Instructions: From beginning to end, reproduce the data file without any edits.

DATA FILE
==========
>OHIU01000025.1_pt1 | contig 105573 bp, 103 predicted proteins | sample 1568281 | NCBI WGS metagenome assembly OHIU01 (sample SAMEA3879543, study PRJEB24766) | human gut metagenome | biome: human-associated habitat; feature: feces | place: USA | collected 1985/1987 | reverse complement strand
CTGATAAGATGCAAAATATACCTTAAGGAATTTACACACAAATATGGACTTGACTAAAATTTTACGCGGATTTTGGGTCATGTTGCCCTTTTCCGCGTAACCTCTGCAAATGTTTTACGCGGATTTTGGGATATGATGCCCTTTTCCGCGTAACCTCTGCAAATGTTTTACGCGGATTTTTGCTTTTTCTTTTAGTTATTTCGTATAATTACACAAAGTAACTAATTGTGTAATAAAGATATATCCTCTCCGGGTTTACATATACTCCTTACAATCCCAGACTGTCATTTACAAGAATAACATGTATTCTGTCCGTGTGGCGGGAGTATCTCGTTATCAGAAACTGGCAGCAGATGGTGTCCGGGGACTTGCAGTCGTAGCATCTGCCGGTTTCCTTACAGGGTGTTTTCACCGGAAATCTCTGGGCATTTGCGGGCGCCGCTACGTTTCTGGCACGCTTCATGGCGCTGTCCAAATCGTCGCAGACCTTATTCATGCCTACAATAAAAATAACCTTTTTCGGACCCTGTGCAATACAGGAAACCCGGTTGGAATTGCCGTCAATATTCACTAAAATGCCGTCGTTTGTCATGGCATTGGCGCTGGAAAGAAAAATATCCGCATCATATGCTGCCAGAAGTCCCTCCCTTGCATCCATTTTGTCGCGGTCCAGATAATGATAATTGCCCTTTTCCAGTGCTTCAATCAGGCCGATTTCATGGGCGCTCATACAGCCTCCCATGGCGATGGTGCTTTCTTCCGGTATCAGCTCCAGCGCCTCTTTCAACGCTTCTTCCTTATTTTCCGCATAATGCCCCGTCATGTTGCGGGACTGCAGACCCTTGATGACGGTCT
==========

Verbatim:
>OHIU01000025.1_pt1 | contig 105573 bp, 103 predicted proteins | sample 1568281 | NCBI WGS metagenome assembly OHIU01 (sample SAMEA3879543, study PRJEB24766) | human gut metagenome | biome: human-associated habitat; feature: feces | place: USA | collected 1985/1987 | reverse complement strand
CTGATAAGATGCAAAATATACCTTAAGGAATTTACACACAAATATGGACTTGACTAAAATTTTACGCGGATTTTGGGTCATGTTGCCCTTTTCCGCGTAACCTCTGCAAATGTTTTACGCGGATTTTGGGATATGATGCCCTTTTCCGCGTAACCTCTGCAAATGTTTTACGCGGATTTTTGCTTTTTCTTTTAGTTATTTCGTATAATTACACAAAGTAACTAATTGTGTAATAAAGATATATCCTCTCCGGGTTTACATATACTCCTTACAATCCCAGACTGTCATTTACAAGAATAACATGTATTCTGTCCGTGTGGCGGGAGTATCTCGTTATCAGAAACTGGCAGCAGATGGTGTCCGGGGACTTGCAGTCGTAGCATCTGCCGGTTTCCTTACAGGGTGTTTTCACCGGAAATCTCTGGGCATTTGCGGGCGCCGCTACGTTTCTGGCACGCTTCATGGCGCTGTCCAAATCGTCGCAGACCTTATTCATGCCTACAATAAAAATAACCTTTTTCGGACCCTGTGCAATACAGGAAACCCGGTTGGAATTGCCGTCAATATTCACTAAAATGCCGTCGTTTGTCATGGCATTGGCGCTGGAAAGAAAAATATCCGCATCATATGCTGCCAGAAGTCCCTCCCTTGCATCCATTTTGTCGCGGTCCAGATAATGATAATTGCCCTTTTCCAGTGCTTCAATCAGGCCGATTTCATGGGCGCTCATACAGCCTCCCATGGCGATGGTGCTTTCTTCCGGTATCAGCTCCAGCGCCTCTTTCAACGCTTCTTCCTTATTTTCCGCATAATGCCCCGTCATGTTGCGGGACTGCAGACCCTTGATGACGGTCT